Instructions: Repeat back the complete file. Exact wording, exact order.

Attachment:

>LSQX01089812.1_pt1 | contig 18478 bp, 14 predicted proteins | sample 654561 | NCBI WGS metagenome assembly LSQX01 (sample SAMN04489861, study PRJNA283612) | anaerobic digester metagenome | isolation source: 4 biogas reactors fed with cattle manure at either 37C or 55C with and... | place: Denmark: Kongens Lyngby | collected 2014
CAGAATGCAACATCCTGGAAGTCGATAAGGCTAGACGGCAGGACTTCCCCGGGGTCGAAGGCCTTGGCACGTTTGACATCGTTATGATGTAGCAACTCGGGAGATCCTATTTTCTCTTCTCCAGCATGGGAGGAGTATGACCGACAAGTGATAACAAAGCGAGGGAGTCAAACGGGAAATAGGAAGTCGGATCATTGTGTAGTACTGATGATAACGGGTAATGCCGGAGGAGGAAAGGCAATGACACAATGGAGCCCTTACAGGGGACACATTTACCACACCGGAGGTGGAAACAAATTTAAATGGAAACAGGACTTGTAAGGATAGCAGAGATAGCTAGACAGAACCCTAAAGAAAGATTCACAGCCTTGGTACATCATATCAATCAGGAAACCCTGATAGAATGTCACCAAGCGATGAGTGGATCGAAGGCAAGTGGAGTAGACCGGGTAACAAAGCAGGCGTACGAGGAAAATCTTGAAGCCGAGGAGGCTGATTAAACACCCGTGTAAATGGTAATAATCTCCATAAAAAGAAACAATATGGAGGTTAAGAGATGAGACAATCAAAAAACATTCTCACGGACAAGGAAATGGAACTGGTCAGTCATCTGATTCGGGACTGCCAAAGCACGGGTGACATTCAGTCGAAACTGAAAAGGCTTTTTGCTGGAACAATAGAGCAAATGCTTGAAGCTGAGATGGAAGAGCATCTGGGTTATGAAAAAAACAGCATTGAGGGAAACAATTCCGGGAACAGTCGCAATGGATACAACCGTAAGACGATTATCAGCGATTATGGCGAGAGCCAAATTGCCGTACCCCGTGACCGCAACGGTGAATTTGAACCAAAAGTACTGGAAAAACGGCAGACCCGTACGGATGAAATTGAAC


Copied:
>LSQX01089812.1_pt1 | contig 18478 bp, 14 predicted proteins | sample 654561 | NCBI WGS metagenome assembly LSQX01 (sample SAMN04489861, study PRJNA283612) | anaerobic digester metagenome | isolation source: 4 biogas reactors fed with cattle manure at either 37C or 55C with and... | place: Denmark: Kongens Lyngby | collected 2014
CAGAATGCAACATCCTGGAAGTCGATAAGGCTAGACGGCAGGACTTCCCCGGGGTCGAAGGCCTTGGCACGTTTGACATCGTTATGATGTAGCAACTCGGGAGATCCTATTTTCTCTTCTCCAGCATGGGAGGAGTATGACCGACAAGTGATAACAAAGCGAGGGAGTCAAACGGGAAATAGGAAGTCGGATCATTGTGTAGTACTGATGATAACGGGTAATGCCGGAGGAGGAAAGGCAATGACACAATGGAGCCCTTACAGGGGACACATTTACCACACCGGAGGTGGAAACAAATTTAAATGGAAACAGGACTTGTAAGGATAGCAGAGATAGCTAGACAGAACCCTAAAGAAAGATTCACAGCCTTGGTACATCATATCAATCAGGAAACCCTGATAGAATGTCACCAAGCGATGAGTGGATCGAAGGCAAGTGGAGTAGACCGGGTAACAAAGCAGGCGTACGAGGAAAATCTTGAAGCCGAGGAGGCTGATTAAACACCCGTGTAAATGGTAATAATCTCCATAAAAAGAAACAATATGGAGGTTAAGAGATGAGACAATCAAAAAACATTCTCACGGACAAGGAAATGGAACTGGTCAGTCATCTGATTCGGGACTGCCAAAGCACGGGTGACATTCAGTCGAAACTGAAAAGGCTTTTTGCTGGAACAATAGAGCAAATGCTTGAAGCTGAGATGGAAGAGCATCTGGGTTATGAAAAAAACAGCATTGAGGGAAACAATTCCGGGAACAGTCGCAATGGATACAACCGTAAGACGATTATCAGCGATTATGGCGAGAGCCAAATTGCCGTACCCCGTGACCGCAACGGTGAATTTGAACCAAAAGTACTGGAAAAACGGCAGACCCGTACGGATGAAATTGAAC